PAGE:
Apoptotic changes of cell nuclei stained with AO/EB staining

In order to observe the changes in nuclear morphology of apoptosis more clearly, an AO/EB double staining method was used. As shown in Fig. 3, after treated with IM, the number of apoptotic cells was increased greatly, and this trend is blocked with the addition of Z-LEHD-FMK, which is consistent with the previous results.

IM induces caspase-9-dependent apoptosis in PVNS-FLS

The Annexin V/PI staining assay was employed to further confirm the apoptotic effect of imatinib. As shown in Fig. 4A, the apoptosis ratio of the IM-treated group was significantly higher than that of the control group (P<0.01). The apoptotic cell population was significantly reduced in the presence of Z-LEHD-FMK (from 41.52±3.87 to 14.25±2.08%) (Fig. 4C), clearly indicating that apoptosis is induced by IM via a caspase-9-dependent pathway.

IM induces G2/M arrest in PVNS-FLS

PI staining data revealed that IM causes cell cycle arrest at the G2/M phase in PVNS-FLS. Upon exposure of cells to different concentrations of drugs as above, the cell number at the G2/M phase was substantially increased from 24.68±2.53 to 46.17±4.62% in the 40 µM IM-treated group while the number of cells at the G1 phase decreased from 46.66±3.66 to 29.35±3.40% (Fig. 4D).

IM activates caspase-9/-3 and the Bcl-2 family in PVNS-FLS

To further clarify the specific signaling pathways involved in the apoptotic effects of IM, we evaluated the appropriate protein expression patterns using western blotting. As shown in Fig. 5, expression of cleaved caspase-9 (35 kDa) was markedly increased upon IM treatment in a dose-dependent manner. Conversely, we observed a significant decrease in pro-caspase-9 and pro-caspase-3 levels, indicating activation of caspase-9 and -3. The key members of the Bcl-2 family, Bcl-2 and Bax, were analyzed to determine the effects of IM on expression patterns of upstream apoptotic proteins. Expression of Bax was considerably increased while that of Bcl-2 was decreased by IM in a dose-dependent manner.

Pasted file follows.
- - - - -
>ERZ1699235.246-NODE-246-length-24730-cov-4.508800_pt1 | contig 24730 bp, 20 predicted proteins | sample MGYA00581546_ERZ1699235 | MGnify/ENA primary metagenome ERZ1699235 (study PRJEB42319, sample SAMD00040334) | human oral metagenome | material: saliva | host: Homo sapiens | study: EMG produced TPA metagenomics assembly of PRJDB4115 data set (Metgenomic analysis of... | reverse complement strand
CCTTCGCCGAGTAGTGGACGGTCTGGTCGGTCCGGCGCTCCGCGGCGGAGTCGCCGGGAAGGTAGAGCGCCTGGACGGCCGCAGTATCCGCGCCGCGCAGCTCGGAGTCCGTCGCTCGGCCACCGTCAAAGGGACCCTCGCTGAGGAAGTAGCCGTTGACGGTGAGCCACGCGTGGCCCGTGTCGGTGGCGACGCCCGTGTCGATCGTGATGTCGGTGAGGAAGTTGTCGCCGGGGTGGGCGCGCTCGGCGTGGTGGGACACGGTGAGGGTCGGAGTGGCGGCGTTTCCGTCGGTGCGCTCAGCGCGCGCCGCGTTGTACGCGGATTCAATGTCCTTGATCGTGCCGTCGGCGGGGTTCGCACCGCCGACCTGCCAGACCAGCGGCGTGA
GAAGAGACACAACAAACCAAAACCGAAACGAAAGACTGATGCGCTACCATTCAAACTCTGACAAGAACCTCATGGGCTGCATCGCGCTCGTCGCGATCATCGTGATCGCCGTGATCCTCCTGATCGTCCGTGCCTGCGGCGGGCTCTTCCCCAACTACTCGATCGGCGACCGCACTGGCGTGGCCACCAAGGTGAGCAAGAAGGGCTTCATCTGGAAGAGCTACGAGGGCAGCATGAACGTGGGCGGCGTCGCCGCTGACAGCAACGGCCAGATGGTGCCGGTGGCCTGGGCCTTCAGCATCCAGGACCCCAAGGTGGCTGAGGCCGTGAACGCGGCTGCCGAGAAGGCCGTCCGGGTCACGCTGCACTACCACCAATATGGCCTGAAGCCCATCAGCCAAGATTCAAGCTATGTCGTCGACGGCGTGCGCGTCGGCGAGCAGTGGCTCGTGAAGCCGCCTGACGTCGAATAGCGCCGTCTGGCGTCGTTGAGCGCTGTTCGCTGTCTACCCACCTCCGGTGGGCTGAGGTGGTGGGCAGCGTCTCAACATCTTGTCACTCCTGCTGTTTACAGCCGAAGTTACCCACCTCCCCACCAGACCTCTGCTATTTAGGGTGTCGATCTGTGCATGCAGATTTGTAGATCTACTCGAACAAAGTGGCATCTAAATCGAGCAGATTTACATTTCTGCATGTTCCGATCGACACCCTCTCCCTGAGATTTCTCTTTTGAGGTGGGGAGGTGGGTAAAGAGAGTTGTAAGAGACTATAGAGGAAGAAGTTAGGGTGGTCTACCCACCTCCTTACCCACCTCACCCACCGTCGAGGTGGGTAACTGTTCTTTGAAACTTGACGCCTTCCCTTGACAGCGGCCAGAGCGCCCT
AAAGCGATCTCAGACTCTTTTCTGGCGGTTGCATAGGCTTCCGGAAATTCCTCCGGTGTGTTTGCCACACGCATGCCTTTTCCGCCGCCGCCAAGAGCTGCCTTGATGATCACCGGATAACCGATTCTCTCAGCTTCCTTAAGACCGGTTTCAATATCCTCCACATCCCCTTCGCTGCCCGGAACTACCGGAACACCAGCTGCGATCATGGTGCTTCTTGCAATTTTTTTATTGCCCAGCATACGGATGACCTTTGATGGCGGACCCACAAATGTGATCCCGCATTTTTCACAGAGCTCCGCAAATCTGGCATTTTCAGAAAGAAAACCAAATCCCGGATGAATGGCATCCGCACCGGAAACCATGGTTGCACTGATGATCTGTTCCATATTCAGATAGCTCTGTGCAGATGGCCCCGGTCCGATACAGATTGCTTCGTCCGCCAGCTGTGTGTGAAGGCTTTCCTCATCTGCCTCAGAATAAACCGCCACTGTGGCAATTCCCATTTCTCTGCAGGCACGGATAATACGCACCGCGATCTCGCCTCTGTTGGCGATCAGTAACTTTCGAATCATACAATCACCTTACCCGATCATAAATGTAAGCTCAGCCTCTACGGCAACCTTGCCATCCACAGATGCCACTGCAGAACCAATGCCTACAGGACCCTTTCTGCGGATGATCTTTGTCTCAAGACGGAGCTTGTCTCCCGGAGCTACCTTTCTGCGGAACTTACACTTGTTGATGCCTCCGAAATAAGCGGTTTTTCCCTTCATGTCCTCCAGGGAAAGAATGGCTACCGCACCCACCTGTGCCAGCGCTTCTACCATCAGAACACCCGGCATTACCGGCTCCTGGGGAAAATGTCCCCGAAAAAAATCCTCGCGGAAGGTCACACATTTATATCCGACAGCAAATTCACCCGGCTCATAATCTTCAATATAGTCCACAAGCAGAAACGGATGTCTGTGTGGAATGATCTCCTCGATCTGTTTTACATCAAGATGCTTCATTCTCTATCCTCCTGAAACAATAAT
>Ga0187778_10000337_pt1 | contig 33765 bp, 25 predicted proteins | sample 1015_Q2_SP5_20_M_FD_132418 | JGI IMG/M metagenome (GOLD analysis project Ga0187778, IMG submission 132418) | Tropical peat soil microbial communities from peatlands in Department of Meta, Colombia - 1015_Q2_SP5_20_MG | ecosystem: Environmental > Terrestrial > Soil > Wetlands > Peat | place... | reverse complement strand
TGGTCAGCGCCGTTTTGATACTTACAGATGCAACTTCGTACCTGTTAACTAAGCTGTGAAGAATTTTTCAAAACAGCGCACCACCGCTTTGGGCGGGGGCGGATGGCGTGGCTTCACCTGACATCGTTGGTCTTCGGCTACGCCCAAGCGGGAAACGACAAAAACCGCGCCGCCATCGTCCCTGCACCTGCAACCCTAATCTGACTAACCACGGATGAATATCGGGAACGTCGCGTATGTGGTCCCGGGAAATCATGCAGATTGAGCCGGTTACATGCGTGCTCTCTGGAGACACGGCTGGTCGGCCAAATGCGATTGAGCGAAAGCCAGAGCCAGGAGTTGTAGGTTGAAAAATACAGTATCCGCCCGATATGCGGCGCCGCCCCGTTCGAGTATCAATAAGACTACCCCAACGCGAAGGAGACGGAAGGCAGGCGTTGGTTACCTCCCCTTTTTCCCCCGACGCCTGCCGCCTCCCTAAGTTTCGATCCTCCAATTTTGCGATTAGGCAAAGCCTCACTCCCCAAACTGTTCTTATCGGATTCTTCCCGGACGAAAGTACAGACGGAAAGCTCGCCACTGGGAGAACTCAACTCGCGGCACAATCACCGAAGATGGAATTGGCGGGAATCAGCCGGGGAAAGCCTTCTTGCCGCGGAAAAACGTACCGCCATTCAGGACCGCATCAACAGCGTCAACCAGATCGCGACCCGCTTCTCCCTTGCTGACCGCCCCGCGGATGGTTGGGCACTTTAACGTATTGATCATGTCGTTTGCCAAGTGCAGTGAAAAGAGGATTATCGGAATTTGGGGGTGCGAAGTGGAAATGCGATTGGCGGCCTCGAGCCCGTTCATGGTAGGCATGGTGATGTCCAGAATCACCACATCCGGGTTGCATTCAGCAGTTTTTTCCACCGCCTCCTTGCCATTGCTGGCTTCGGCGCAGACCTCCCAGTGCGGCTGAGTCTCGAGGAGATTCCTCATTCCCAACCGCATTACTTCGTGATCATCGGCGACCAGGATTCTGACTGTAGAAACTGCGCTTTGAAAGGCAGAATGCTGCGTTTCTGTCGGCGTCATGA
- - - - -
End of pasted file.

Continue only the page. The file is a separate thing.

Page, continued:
IM inhibits the invasion ability of PVNS-FLS

A Transwell invasion assay was used to evaluate the invasion ability of PVNS-FLS after treated with different drugs. As shown in Fig. 6, cells in the drug groups that crossed through the polycarbonate membrane of the Transwell invasion chamber were significantly less than that in the control group (P<0.01), and showed a dose-dependent manner. These data indicated that IM had a strong inhibitory effect on the invasion ability of PVNS-FLS.


Pigmented villonodular synovitis (PVNS) is a rare synovial proliferative disorder, which is almost always monoarticular, and in 80% of cases, affects the knee joint. The disorder can present either as a localized (LPVNS) or diffuse form (DPVNS), the latter being more common (5,2427). Although its etiology is unclear, recent studies have suggested a type of sarcoma. The disease, particularly the diffuse form, displays several tumor characteristics. PVNS presents as an aggressive tumor that invades adjacent articular cartilage and extra-articular tissues and causes rapid, irreversible joint impairment. Unfortunately, it is almost impossible to excise the extensive mass in its entirety via synovectomy without causing joint damage, since almost no boundaries exist between the lesions and normal tissues. Hence, there remains an urgent unmet medical need for safe and effective treatments for this disease.